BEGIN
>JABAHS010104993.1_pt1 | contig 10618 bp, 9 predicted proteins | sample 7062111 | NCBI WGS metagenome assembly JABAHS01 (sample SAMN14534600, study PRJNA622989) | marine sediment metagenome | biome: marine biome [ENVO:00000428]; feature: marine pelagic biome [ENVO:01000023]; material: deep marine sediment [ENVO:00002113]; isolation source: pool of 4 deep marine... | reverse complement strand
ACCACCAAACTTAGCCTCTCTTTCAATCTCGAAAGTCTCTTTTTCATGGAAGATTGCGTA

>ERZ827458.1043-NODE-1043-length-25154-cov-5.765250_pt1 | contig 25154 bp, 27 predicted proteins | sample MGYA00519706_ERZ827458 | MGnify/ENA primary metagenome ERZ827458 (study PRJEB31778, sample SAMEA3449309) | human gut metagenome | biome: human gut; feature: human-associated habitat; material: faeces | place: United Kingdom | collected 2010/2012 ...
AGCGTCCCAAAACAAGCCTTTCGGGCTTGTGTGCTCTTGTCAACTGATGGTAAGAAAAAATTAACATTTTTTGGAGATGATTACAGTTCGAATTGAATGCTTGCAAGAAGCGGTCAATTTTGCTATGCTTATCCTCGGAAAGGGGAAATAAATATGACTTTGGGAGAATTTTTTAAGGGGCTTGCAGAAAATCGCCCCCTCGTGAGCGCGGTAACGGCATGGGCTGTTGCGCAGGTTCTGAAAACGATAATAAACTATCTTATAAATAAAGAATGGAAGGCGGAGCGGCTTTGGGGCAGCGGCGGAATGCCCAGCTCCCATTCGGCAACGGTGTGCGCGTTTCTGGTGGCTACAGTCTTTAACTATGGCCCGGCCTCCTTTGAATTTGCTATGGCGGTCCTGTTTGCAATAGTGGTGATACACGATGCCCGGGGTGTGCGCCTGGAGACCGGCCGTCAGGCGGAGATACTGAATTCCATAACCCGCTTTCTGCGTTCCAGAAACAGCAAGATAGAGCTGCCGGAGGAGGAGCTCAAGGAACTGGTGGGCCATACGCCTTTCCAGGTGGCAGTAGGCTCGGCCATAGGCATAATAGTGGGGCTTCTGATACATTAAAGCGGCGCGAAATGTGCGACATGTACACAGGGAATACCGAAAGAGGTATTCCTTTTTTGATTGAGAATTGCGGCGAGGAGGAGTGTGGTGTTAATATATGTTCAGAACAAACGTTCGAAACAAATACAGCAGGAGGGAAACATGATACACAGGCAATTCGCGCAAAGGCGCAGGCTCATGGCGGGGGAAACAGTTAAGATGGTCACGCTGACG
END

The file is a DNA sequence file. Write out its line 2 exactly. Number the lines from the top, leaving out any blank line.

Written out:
ACCACCAAACTTAGCCTCTCTTTCAATCTCGAAAGTCTCTTTTTCATGGAAGATTGCGTA